Main content
Course: Statistics and probability > Unit 9
Lesson 1: Discrete random variables Random variables
 Discrete and continuous random variables
 Constructing a probability distribution for random variable
 Constructing probability distributions
 Probability models example: frozen yogurt
 Probability models
 Valid discrete probability distribution examples
 Probability with discrete random variable example
 Probability with discrete random variables
 Mean (expected value) of a discrete random variable
 Expected value
 Mean (expected value) of a discrete random variable
 Expected value (basic)
 Variance and standard deviation of a discrete random variable
 Standard deviation of a discrete random variable
© 2024 Khan AcademyTerms of usePrivacy PolicyCookie Notice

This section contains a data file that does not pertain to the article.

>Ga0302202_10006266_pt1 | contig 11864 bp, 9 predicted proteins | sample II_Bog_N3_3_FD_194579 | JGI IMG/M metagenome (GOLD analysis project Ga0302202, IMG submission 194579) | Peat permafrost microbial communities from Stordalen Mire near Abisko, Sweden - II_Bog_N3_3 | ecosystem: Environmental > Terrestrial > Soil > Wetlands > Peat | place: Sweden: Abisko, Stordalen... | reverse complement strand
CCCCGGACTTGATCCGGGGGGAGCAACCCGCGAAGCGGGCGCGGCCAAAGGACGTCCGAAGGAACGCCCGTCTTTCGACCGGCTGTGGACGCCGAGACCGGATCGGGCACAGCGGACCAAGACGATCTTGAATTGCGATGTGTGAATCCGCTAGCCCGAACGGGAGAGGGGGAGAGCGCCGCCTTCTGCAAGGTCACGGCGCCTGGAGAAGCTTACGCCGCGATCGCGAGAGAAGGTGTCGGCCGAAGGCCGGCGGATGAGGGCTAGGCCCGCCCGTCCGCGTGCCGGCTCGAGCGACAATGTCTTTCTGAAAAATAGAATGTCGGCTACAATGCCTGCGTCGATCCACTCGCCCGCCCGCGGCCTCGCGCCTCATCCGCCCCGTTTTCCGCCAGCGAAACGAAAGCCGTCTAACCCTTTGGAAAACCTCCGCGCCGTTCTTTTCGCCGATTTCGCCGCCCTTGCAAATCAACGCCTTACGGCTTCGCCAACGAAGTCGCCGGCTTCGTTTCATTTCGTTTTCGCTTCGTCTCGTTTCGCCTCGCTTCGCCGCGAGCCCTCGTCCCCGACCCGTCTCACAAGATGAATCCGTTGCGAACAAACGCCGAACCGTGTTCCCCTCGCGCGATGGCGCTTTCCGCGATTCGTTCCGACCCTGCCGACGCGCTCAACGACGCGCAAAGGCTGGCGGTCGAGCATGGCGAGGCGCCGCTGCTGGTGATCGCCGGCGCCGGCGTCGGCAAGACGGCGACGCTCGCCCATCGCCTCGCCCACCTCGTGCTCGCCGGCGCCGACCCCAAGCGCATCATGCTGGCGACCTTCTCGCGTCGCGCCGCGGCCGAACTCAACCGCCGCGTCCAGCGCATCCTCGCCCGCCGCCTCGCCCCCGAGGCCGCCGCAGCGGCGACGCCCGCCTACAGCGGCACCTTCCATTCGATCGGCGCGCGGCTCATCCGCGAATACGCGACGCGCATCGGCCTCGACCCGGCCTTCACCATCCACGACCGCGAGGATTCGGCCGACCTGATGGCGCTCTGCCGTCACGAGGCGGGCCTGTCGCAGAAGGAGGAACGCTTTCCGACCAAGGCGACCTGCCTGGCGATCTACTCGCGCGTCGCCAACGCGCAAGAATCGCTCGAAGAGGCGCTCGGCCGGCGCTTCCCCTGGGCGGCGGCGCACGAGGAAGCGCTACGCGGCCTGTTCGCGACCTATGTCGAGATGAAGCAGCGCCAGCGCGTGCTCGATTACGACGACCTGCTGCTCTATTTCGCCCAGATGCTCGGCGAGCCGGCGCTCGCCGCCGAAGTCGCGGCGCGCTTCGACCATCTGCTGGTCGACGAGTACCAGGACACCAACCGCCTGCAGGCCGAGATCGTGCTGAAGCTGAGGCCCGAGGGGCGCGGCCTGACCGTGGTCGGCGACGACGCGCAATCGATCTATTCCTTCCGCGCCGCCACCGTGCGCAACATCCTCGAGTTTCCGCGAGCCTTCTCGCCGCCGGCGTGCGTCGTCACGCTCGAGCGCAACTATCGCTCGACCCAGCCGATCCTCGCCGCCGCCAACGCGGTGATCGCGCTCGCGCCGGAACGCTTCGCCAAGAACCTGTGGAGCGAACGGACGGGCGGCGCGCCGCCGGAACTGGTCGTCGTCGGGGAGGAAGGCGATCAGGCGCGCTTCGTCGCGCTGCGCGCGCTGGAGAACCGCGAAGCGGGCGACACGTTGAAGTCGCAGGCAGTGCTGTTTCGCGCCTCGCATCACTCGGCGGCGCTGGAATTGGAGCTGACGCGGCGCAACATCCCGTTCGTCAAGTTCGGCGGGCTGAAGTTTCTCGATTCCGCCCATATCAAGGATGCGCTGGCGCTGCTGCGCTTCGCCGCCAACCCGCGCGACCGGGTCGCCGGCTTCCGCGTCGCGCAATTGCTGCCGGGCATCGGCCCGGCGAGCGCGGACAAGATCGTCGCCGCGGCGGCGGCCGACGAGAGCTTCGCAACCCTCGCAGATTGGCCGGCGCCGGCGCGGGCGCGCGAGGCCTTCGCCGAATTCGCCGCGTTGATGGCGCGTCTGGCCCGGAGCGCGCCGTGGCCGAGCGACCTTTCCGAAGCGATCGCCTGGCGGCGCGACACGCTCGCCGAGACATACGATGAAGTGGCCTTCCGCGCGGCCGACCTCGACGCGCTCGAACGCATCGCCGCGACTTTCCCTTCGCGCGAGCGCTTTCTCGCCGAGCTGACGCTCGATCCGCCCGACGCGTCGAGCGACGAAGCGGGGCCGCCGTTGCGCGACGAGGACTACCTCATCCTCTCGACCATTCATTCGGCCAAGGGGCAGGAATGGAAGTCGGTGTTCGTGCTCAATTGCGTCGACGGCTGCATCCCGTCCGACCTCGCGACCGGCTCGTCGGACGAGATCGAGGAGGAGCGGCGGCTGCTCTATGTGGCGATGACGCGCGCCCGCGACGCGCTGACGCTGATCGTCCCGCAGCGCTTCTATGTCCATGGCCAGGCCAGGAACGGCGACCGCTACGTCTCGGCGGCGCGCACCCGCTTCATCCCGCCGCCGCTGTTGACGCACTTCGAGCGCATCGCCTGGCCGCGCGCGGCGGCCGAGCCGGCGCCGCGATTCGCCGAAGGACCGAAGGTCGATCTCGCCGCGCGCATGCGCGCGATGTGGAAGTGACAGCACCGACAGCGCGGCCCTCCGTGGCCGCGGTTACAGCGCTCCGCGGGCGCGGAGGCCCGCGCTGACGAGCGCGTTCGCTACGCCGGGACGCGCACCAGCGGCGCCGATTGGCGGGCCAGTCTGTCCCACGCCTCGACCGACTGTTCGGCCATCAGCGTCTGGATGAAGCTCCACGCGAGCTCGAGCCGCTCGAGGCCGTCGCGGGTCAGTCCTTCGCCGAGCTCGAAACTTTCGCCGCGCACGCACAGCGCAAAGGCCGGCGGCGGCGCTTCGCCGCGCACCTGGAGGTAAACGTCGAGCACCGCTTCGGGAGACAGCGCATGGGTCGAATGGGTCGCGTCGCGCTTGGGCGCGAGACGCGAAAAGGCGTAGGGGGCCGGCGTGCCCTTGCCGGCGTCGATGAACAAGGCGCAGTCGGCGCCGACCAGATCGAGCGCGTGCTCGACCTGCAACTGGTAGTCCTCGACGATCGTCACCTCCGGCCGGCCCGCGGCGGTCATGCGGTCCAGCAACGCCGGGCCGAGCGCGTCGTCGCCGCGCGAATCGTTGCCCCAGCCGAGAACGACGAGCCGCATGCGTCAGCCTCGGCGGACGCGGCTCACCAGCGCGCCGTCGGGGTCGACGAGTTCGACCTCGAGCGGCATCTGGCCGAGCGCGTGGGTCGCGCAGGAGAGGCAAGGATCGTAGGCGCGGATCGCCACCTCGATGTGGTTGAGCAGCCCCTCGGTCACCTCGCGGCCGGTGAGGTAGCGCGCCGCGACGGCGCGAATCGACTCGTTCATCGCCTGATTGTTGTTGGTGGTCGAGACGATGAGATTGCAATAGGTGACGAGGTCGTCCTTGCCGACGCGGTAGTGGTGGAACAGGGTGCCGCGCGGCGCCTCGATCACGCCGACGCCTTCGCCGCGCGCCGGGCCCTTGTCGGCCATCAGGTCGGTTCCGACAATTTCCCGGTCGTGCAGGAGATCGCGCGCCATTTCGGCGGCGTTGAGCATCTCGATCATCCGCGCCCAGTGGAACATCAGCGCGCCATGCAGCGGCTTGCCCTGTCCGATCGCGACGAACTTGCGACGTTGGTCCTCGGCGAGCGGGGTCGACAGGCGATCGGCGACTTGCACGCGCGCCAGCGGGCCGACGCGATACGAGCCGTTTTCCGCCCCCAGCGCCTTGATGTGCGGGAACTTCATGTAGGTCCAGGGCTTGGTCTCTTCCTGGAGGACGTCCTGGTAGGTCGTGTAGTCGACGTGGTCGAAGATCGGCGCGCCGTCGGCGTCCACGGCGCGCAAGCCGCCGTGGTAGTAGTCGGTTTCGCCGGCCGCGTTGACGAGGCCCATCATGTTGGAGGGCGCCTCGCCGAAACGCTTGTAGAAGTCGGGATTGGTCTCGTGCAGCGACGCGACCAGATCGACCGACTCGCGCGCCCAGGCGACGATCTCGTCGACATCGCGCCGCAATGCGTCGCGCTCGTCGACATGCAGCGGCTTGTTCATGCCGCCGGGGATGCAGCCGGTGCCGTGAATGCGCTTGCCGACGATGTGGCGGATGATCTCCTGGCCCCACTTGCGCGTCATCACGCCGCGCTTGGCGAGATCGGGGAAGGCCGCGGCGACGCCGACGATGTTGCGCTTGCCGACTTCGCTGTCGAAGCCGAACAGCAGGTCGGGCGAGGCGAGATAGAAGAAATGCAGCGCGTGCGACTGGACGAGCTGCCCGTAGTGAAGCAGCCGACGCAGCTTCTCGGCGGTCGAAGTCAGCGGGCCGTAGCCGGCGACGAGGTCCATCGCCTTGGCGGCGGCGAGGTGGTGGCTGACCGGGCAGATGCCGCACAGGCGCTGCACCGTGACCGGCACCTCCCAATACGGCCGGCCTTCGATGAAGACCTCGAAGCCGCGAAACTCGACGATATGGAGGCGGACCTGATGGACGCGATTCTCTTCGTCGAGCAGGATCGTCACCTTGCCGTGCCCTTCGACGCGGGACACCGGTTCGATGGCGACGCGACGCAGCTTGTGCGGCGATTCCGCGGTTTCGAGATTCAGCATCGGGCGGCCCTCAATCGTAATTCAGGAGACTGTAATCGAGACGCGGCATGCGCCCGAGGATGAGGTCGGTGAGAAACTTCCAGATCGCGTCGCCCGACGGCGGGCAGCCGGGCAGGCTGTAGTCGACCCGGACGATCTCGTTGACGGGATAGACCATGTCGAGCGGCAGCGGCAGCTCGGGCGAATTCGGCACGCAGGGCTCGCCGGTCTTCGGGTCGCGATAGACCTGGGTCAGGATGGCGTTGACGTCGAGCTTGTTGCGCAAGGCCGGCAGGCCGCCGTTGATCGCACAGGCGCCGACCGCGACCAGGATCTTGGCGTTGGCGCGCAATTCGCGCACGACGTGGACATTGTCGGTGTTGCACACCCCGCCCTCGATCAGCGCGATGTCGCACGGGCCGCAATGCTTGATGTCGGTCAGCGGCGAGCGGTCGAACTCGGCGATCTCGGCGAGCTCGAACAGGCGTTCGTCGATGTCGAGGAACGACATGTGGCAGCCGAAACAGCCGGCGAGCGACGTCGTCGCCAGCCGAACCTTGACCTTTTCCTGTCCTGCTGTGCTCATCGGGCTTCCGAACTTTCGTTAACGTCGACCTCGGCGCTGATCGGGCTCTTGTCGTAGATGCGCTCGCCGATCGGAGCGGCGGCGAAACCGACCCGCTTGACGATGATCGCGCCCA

Constructing a probability distribution for random variable
Sal breaks down how to create the probability distribution of the number of "heads" after 3 flips of a fair coin. Created by Sal Khan.
Want to join the conversation?
 At2:45how can P(X=2) = 3/8. when there are also 2 H in HHH? Why the HHH is not considered for P(X=2)?(12 votes)
 When we say X=2, we mean exactly 2. If we wanted to include HHH, we'd say P( X ≥ 2 ).(54 votes)
 How would you find the probablility when your have P(5)(7 votes)
 I agree, it is impossible to have 5 heads in a coin toss occurring only three times but if you were to have to flip a coin 5 times and finding out the number of times it is heads your answer would be:
p=(X=1/32) because HHHHH is the only answer for 5 heads in a coin toss that occurs five times.
In this situation, Master Salman is doing a coin toss only three times.
So there is no probability distribution for 5 heads because that is impossible.
Thank you!(6 votes)
 Am I seeing potential pattern or connection between pascals triangle and the probability of flipping 1, 2 , or three heads 3 at3:12? Can that be used for anything in probability in the future? Or is this just a coincidence? It seems like it still works for the possibility of 4 coins (1 possibility of all tails, then 4 of 3 tails, six of 2 tails, 4 of 1 tail, 1 of no tails)(17 votes)